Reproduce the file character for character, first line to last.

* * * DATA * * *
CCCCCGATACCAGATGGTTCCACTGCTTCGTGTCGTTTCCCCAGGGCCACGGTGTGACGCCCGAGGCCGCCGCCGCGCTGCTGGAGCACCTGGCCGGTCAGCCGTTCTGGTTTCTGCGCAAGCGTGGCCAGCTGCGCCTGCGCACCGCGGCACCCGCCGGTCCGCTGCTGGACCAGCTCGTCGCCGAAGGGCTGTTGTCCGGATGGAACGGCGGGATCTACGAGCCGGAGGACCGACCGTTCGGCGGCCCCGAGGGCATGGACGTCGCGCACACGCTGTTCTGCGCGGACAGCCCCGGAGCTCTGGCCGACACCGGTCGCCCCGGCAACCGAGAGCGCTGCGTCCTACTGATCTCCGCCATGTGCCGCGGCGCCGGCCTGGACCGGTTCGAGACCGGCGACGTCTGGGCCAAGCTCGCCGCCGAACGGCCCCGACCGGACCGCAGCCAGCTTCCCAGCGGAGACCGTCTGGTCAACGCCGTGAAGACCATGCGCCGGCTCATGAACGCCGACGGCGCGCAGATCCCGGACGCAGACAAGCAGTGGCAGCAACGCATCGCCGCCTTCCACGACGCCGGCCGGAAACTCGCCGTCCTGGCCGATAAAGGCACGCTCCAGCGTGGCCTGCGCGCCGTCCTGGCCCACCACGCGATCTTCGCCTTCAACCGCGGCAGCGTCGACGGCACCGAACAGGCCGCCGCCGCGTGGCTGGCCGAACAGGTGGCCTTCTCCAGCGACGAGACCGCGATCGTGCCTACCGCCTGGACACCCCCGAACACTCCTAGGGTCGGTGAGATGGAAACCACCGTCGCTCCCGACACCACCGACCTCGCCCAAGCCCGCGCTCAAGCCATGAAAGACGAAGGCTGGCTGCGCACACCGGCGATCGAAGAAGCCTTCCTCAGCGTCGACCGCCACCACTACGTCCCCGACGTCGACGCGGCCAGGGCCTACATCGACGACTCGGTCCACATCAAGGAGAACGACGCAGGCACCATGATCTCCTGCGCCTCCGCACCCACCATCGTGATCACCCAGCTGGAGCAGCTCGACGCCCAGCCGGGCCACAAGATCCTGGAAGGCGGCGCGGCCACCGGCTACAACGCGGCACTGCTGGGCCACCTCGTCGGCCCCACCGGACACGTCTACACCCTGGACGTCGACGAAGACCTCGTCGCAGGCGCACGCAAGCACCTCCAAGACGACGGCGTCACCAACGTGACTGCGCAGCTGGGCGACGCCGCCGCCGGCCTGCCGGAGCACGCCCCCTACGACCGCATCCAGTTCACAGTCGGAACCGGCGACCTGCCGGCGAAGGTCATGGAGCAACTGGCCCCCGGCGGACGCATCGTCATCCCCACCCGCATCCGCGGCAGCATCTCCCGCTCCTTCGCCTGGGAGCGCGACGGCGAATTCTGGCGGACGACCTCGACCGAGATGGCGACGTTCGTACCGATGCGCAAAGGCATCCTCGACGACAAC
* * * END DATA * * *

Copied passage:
CCCCCGATACCAGATGGTTCCACTGCTTCGTGTCGTTTCCCCAGGGCCACGGTGTGACGCCCGAGGCCGCCGCCGCGCTGCTGGAGCACCTGGCCGGTCAGCCGTTCTGGTTTCTGCGCAAGCGTGGCCAGCTGCGCCTGCGCACCGCGGCACCCGCCGGTCCGCTGCTGGACCAGCTCGTCGCCGAAGGGCTGTTGTCCGGATGGAACGGCGGGATCTACGAGCCGGAGGACCGACCGTTCGGCGGCCCCGAGGGCATGGACGTCGCGCACACGCTGTTCTGCGCGGACAGCCCCGGAGCTCTGGCCGACACCGGTCGCCCCGGCAACCGAGAGCGCTGCGTCCTACTGATCTCCGCCATGTGCCGCGGCGCCGGCCTGGACCGGTTCGAGACCGGCGACGTCTGGGCCAAGCTCGCCGCCGAACGGCCCCGACCGGACCGCAGCCAGCTTCCCAGCGGAGACCGTCTGGTCAACGCCGTGAAGACCATGCGCCGGCTCATGAACGCCGACGGCGCGCAGATCCCGGACGCAGACAAGCAGTGGCAGCAACGCATCGCCGCCTTCCACGACGCCGGCCGGAAACTCGCCGTCCTGGCCGATAAAGGCACGCTCCAGCGTGGCCTGCGCGCCGTCCTGGCCCACCACGCGATCTTCGCCTTCAACCGCGGCAGCGTCGACGGCACCGAACAGGCCGCCGCCGCGTGGCTGGCCGAACAGGTGGCCTTCTCCAGCGACGAGACCGCGATCGTGCCTACCGCCTGGACACCCCCGAACACTCCTAGGGTCGGTGAGATGGAAACCACCGTCGCTCCCGACACCACCGACCTCGCCCAAGCCCGCGCTCAAGCCATGAAAGACGAAGGCTGGCTGCGCACACCGGCGATCGAAGAAGCCTTCCTCAGCGTCGACCGCCACCACTACGTCCCCGACGTCGACGCGGCCAGGGCCTACATCGACGACTCGGTCCACATCAAGGAGAACGACGCAGGCACCATGATCTCCTGCGCCTCCGCACCCACCATCGTGATCACCCAGCTGGAGCAGCTCGACGCCCAGCCGGGCCACAAGATCCTGGAAGGCGGCGCGGCCACCGGCTACAACGCGGCACTGCTGGGCCACCTCGTCGGCCCCACCGGACACGTCTACACCCTGGACGTCGACGAAGACCTCGTCGCAGGCGCACGCAAGCACCTCCAAGACGACGGCGTCACCAACGTGACTGCGCAGCTGGGCGACGCCGCCGCCGGCCTGCCGGAGCACGCCCCCTACGACCGCATCCAGTTCACAGTCGGAACCGGCGACCTGCCGGCGAAGGTCATGGAGCAACTGGCCCCCGGCGGACGCATCGTCATCCCCACCCGCATCCGCGGCAGCATCTCCCGCTCCTTCGCCTGGGAGCGCGACGGCGAATTCTGGCGGACGACCTCGACCGAGATGGCGACGTTCGTACCGATGCGCAAAGGCATCCTCGACGACAAC